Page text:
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Along elevational gradients, climate warming may lead to an upslope shift of the lower and upper range margin of organisms. A recent meta-analysis concluded that these shifts are species specific and considerably differ among taxonomic lineages. We used the opportunity to compare upper range margins of five lineages (plants, beetles, flies, hymenoptera, and birds) between 1902-1904 and 2006-2007 within one region (Bavarian Forest, Central Europe). Based on the increase in the regional mean annual temperature during this period and the regional lapse rate, the upslope shift is expected to be between 51 and 201 m. Averaged across species within lineages, the range margin of all animal lineages shifted upslope, but that of plants did not. For animals, the observed shifts were probably due to shifts in temperature and not to changes in habitat conditions. The range margin of plants is therefore apparently not constrained by temperature, a result contrasting recent findings. The mean shift of birds (165 m) was within the predicted range and consistent with a recent global meta-analysis. However, the upslope shift of the three insect lineages (>260 m) exceeded the expected shift even after considering several sources of uncertainty, which indicated a non-linear response to temperature. Our analysis demonstrated broad differences among lineages in their response to climate change even within one region. Furthermore, on the considered scale, the response of ectothermic animals was not consistent with expectations based on shifts in the mean annual temperature. Irrespective of the reasons for the overshooting of the response of the insects, these shifts lead to reorganizations in the composition of assemblages with consequences for ecosystem processes.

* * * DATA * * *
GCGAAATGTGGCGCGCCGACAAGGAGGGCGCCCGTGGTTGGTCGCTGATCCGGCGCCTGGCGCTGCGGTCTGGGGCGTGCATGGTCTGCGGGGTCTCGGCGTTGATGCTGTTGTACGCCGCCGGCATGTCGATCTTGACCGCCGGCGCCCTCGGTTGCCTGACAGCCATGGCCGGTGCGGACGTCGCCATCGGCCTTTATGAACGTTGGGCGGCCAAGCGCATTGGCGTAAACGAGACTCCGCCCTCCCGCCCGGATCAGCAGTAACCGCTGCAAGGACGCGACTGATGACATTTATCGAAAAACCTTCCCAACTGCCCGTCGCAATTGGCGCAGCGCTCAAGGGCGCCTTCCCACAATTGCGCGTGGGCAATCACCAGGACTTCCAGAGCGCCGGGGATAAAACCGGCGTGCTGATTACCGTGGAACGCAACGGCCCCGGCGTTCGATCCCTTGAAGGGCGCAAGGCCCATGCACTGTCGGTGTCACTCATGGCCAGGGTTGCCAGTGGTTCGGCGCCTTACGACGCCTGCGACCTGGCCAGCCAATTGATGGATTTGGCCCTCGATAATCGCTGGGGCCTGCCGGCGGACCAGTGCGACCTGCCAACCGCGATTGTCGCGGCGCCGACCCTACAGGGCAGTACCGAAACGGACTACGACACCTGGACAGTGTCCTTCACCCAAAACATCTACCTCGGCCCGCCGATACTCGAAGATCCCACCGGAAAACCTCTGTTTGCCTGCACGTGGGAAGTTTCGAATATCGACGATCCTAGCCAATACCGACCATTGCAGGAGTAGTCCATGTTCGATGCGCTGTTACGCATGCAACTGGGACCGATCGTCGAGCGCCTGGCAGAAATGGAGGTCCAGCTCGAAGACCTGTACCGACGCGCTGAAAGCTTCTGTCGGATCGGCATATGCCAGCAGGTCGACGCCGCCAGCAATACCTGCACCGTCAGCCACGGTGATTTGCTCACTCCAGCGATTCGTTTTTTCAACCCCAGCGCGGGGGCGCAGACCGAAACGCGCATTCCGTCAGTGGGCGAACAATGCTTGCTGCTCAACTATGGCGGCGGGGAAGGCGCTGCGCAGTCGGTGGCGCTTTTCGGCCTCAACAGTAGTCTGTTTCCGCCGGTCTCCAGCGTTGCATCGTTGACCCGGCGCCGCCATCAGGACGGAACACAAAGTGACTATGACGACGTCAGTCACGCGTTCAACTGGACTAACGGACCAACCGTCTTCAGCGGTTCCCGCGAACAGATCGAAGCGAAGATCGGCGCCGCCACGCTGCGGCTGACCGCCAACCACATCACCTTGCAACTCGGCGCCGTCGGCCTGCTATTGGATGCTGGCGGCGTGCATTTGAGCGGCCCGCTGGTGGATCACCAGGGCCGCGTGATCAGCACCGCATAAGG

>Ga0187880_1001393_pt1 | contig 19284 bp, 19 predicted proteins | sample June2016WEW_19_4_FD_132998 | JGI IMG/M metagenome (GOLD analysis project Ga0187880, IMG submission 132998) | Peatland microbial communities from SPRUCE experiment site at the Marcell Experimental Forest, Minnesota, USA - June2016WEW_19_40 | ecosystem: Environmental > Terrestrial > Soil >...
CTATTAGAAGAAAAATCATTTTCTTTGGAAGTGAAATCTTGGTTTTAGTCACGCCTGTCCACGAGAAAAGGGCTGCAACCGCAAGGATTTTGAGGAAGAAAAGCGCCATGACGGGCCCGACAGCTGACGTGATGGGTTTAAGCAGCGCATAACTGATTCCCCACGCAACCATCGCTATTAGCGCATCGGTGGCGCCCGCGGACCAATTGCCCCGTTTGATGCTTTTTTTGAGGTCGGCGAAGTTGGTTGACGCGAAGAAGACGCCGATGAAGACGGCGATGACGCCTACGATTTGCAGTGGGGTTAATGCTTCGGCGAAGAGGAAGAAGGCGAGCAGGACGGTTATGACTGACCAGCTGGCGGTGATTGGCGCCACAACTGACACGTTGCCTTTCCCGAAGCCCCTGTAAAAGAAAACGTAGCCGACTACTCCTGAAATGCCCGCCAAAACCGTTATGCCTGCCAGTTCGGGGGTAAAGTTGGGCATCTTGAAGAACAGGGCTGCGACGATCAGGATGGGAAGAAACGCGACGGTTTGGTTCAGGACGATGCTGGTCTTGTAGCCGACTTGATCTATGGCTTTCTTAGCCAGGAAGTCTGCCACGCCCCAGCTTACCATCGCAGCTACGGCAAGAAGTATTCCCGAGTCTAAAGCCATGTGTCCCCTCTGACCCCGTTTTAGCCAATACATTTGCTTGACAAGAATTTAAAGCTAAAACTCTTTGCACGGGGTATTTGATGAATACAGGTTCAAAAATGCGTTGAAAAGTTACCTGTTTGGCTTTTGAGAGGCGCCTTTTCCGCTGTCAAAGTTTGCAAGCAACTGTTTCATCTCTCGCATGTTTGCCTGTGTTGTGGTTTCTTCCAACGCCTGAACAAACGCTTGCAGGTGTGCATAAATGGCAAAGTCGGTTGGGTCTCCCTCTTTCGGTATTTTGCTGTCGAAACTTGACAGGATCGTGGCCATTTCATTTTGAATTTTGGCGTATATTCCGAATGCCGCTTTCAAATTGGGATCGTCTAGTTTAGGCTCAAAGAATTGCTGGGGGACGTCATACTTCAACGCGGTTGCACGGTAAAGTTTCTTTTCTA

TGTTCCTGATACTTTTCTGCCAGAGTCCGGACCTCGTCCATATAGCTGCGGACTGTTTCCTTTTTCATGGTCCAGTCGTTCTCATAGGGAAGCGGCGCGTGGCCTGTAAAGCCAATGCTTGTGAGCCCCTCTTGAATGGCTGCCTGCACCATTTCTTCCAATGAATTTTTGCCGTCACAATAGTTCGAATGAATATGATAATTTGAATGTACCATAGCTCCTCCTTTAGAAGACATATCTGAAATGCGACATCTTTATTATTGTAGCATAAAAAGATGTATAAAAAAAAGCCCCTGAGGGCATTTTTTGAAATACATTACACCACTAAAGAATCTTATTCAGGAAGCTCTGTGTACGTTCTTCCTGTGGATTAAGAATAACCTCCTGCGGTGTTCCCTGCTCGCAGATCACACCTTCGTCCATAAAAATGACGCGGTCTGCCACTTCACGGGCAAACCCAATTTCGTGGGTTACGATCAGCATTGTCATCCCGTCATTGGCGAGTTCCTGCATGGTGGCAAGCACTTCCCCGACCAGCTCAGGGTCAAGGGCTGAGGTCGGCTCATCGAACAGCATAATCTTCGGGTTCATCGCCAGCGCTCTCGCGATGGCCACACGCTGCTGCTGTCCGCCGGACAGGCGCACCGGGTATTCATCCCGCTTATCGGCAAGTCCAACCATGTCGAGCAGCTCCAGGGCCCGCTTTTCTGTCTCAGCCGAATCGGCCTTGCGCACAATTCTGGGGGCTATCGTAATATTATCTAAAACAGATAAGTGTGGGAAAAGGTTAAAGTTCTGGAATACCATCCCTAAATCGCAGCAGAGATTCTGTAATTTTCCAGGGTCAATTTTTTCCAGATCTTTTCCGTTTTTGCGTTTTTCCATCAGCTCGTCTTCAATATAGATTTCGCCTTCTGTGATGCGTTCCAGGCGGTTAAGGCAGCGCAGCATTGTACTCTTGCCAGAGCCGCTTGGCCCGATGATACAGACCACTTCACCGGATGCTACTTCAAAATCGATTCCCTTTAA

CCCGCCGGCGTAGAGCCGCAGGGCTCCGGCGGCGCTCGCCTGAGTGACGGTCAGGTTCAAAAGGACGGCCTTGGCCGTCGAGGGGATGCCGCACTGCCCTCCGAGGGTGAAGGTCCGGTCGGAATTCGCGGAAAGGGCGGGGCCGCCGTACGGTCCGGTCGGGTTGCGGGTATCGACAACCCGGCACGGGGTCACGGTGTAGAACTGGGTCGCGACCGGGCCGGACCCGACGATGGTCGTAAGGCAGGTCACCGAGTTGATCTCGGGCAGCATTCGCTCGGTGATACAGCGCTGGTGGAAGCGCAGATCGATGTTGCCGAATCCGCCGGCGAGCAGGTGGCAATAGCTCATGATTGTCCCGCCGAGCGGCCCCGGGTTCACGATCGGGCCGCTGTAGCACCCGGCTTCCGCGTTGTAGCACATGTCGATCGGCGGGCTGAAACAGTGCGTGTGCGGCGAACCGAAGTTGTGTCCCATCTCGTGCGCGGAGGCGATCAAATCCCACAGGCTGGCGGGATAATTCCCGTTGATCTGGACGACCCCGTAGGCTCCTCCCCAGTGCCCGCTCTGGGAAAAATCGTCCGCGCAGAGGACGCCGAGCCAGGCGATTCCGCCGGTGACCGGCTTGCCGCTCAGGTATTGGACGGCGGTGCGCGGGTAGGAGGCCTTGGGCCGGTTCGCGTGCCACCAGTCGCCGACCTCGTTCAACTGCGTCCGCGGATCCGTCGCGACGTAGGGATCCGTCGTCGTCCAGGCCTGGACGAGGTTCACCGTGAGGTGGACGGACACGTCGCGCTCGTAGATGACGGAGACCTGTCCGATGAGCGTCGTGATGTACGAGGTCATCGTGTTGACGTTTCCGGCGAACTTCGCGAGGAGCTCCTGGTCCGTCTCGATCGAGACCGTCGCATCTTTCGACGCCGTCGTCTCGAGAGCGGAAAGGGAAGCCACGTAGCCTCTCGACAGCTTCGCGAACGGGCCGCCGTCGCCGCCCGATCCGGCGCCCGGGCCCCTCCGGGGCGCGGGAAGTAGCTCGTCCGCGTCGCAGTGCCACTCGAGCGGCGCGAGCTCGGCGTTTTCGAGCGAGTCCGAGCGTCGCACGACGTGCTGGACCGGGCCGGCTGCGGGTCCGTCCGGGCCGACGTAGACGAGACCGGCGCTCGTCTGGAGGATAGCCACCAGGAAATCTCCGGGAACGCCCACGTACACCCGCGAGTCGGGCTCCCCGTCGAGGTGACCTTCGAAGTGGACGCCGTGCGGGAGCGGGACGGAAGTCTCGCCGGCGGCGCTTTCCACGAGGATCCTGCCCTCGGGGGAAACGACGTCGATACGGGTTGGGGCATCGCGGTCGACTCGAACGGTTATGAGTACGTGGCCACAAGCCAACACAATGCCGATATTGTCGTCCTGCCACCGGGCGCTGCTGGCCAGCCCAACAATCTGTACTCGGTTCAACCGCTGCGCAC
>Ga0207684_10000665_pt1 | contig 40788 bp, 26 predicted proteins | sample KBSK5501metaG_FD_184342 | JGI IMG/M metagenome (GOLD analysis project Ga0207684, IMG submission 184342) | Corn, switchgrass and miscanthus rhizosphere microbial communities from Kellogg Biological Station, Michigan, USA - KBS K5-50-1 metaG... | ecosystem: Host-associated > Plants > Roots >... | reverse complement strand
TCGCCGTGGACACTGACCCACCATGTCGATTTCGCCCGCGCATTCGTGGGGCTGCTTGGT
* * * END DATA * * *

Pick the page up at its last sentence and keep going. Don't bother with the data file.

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Monotonicity-constrained species distribution models.
Ecology
PUBLISHED: 11-12-2011
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Flexible modeling frameworks for species distribution models based on generalized additive models that allow for smooth, nonlinear effects and interactions are of increasing importance in ecology. Commonly, the flexibility of such smooth function estimates is controlled by means of penalized estimation procedures. However, the actual shape remains unspecified. In many applications, this is not desirable as researchers have a priori assumptions on the shape of the estimated effects, with monotonicity being the most important. Here we demonstrate how monotonicity constraints can be incorporated in a recently proposed flexible framework for species distribution models. Our proposal allows monotonicity constraints to be imposed on smooth effects and on ordinal, categorical variables using an additional asymmetric L2 penalty. Model estimation and variable selection for Red Kite (Milvus milvus) breeding was conducted using the flexible boosting framework implemented in R package mboost.